Obama, Morsi forge crucial link
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President Obama skipped dessert at a long summit meeting dinner in Cambodia on Monday to rush back to his hotel suite. It was after 11:30 p.m., and his mind was on rockets in Gaza rather than Asian diplomacy. He picked up the telephone to call the Egyptian leader who is the new wild card in his Middle East calculations.
Over the course of the next 25 minutes, he and President Mohammed Morsi of Egypt hashed through ways to end the latest eruption of violence, a conversation that would lead Obama to send Secretary of State Hillary Clinton to the region. As he and Morsi talked, Obama felt they were making a connection. Three hours later, at 2:30 in the morning, they talked again.
The ceasefire brokered between Israel and Hamas on Wednesday was the official unveiling of this unlikely new geopolitical partnership, one with bracing potential if not a fair measure of risk for both.
After a rocky start to their relationship, Obama has decided to invest heavily in the leader whose election caused concern because of his ties to the Muslim Brotherhood, seeing in him an intermediary who might help make progress in the Middle East beyond the current crisis in Gaza.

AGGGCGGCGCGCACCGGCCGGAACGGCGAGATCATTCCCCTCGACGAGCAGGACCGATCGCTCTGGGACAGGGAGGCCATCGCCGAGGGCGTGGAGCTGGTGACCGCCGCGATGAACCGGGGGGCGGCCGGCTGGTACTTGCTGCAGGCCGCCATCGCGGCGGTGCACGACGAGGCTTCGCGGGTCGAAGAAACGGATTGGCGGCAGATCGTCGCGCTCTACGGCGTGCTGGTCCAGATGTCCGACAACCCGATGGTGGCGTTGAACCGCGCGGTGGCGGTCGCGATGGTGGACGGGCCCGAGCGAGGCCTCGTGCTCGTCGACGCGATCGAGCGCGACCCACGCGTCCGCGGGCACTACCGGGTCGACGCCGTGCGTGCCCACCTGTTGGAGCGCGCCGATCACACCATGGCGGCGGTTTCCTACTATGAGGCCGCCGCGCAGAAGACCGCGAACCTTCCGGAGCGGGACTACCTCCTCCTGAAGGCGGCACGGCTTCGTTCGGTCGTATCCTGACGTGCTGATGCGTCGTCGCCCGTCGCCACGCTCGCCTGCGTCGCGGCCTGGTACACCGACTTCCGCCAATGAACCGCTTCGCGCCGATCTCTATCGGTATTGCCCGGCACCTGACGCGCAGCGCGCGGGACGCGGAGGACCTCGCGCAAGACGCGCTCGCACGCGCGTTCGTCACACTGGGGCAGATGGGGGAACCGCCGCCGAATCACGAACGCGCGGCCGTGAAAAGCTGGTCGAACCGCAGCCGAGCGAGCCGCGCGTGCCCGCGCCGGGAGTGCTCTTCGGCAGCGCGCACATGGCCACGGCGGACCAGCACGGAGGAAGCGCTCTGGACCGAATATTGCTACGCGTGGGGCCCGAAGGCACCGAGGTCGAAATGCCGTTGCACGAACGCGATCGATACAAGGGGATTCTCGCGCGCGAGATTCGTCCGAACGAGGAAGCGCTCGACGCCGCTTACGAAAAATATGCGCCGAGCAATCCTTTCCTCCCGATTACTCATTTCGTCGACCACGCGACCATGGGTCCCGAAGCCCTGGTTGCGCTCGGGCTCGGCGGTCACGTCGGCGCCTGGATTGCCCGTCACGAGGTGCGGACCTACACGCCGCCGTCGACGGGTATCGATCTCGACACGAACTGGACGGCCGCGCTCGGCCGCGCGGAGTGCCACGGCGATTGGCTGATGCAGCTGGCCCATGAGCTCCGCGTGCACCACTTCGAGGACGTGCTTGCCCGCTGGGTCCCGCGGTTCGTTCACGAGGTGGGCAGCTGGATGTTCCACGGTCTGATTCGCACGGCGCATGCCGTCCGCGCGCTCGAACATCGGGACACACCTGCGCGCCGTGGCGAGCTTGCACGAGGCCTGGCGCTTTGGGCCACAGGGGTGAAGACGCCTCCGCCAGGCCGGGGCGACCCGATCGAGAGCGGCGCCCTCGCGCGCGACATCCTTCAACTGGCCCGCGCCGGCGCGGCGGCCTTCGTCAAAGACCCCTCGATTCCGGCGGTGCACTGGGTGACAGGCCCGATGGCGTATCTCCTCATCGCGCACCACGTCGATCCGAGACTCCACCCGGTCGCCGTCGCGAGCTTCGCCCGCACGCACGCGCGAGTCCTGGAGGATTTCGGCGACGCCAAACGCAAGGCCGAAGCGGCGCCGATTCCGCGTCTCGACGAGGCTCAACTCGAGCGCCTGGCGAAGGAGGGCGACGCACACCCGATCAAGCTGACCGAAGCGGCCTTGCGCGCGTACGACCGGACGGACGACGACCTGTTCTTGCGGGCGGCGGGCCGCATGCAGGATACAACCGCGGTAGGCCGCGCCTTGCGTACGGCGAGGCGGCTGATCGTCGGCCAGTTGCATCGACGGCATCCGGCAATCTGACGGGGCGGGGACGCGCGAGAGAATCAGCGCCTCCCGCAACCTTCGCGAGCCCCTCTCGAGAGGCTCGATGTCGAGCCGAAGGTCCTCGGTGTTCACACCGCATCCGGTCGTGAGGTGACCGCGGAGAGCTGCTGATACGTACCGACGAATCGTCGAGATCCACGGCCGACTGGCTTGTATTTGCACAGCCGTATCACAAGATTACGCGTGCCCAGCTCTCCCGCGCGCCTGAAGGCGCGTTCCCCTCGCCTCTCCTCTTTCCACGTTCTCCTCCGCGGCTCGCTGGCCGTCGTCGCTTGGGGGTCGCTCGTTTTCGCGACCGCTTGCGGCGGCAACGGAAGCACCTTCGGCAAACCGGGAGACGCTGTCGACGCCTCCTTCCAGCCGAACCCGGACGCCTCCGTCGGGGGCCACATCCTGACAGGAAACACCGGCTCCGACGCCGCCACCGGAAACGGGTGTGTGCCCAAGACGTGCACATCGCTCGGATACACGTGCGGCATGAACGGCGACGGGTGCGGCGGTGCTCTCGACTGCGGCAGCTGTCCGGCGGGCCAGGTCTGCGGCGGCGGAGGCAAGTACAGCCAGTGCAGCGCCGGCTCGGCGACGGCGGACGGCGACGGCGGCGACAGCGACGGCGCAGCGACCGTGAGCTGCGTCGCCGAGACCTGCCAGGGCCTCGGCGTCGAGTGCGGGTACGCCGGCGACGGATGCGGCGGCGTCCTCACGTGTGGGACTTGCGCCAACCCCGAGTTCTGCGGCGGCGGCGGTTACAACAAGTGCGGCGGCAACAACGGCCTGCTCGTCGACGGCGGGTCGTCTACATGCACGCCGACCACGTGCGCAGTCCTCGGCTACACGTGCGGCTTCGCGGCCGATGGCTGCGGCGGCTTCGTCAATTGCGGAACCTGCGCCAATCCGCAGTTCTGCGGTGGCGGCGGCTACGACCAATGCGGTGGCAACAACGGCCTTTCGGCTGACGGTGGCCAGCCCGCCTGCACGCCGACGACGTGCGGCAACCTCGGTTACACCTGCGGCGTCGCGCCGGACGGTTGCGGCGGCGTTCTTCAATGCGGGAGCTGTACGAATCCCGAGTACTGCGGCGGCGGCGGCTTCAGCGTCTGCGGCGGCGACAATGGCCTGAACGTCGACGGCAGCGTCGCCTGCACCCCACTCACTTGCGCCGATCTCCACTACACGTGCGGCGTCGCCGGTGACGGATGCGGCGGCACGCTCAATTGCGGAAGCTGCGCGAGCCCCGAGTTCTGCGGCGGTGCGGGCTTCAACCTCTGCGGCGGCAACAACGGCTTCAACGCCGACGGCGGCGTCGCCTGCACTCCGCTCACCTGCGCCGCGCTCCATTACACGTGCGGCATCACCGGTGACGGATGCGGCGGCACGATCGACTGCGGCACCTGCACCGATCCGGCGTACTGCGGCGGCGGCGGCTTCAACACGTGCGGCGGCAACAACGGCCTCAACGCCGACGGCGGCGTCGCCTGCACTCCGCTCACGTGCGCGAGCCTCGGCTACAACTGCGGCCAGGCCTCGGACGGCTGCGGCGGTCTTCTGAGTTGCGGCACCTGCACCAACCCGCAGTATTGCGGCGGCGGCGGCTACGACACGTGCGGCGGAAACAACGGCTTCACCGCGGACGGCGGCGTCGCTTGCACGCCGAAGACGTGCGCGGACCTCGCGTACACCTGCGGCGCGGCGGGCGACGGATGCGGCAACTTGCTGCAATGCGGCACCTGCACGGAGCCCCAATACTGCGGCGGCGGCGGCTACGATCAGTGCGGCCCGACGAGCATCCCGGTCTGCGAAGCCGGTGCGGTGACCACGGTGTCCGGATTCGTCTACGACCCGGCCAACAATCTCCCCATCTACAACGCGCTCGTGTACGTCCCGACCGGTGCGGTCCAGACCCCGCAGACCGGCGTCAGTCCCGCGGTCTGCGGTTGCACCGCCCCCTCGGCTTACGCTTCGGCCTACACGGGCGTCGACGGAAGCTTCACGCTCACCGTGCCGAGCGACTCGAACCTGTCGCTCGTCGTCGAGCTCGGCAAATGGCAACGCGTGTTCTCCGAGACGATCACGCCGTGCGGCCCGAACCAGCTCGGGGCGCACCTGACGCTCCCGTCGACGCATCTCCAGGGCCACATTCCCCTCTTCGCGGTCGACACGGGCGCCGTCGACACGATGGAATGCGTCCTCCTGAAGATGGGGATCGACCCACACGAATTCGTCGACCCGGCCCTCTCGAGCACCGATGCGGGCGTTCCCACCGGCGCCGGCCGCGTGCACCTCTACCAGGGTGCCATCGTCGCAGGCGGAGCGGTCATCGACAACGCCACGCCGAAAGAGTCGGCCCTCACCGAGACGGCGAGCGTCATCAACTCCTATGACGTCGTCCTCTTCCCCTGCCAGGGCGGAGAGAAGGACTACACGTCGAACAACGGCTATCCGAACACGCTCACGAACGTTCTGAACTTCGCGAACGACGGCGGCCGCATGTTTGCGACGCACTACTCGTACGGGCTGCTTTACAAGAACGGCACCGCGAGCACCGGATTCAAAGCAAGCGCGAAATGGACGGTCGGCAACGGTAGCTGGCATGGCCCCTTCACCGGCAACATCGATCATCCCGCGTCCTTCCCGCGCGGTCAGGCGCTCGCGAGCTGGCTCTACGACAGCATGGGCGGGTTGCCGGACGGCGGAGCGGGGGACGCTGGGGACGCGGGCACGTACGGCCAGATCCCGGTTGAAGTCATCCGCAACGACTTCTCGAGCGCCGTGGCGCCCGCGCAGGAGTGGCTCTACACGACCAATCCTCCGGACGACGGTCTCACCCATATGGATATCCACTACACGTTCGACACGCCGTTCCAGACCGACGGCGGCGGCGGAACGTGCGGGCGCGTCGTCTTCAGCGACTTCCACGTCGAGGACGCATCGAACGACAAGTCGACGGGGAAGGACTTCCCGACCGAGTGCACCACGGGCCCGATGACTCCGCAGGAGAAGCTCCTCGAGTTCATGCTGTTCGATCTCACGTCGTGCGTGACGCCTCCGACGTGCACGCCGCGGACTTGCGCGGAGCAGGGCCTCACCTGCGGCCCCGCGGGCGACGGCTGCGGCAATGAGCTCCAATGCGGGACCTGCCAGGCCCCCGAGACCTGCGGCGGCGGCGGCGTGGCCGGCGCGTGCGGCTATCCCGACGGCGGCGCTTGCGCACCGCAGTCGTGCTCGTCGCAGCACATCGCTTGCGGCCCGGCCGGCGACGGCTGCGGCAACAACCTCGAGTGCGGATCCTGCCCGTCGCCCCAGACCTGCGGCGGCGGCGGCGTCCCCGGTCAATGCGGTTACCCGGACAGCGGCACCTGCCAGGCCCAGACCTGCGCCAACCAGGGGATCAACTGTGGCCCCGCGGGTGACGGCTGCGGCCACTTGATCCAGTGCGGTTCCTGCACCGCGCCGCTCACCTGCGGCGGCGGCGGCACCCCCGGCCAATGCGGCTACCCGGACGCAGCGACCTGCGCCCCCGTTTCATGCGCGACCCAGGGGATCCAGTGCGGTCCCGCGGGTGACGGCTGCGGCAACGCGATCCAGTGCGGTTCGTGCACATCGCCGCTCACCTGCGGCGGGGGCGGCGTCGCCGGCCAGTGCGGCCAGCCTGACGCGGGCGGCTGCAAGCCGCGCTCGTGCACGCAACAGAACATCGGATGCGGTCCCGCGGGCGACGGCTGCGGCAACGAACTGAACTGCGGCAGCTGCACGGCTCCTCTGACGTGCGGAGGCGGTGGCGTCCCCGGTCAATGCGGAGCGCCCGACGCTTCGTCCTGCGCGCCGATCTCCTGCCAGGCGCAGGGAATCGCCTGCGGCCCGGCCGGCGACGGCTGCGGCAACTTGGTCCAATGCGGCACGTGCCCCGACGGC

Obama talked with Morsi three times within 24 hours and six times over the course of several days, an unusual amount of one-on-one time for a president. Obama told aides he was impressed with the Egyptian leader's pragmatic confidence.
He sensed an engineer's precision with surprisingly little ideology. Most important, Obama told aides he considered Morsi a straight shooter who delivered on what he promised and did not promise what he could not deliver.
The Egyptian side was also positive about the collaboration. Essam el-Haddad, the foreign policy adviser to the Egyptian president, described a singular partnership developing between Morsi, who is the most important international ally for Hamas, and Obama, who plays essentially the same role for Israel.